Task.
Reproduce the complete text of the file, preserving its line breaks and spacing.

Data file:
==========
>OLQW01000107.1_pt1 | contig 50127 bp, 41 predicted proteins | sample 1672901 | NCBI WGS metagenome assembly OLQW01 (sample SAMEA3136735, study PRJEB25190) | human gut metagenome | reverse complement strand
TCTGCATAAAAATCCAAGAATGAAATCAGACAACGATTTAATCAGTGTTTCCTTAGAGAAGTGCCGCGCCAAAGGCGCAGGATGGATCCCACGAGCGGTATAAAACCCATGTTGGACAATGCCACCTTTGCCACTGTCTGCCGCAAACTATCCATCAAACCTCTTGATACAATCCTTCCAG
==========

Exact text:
>OLQW01000107.1_pt1 | contig 50127 bp, 41 predicted proteins | sample 1672901 | NCBI WGS metagenome assembly OLQW01 (sample SAMEA3136735, study PRJEB25190) | human gut metagenome | reverse complement strand
TCTGCATAAAAATCCAAGAATGAAATCAGACAACGATTTAATCAGTGTTTCCTTAGAGAAGTGCCGCGCCAAAGGCGCAGGATGGATCCCACGAGCGGTATAAAACCCATGTTGGACAATGCCACCTTTGCCACTGTCTGCCGCAAACTATCCATCAAACCTCTTGATACAATCCTTCCAG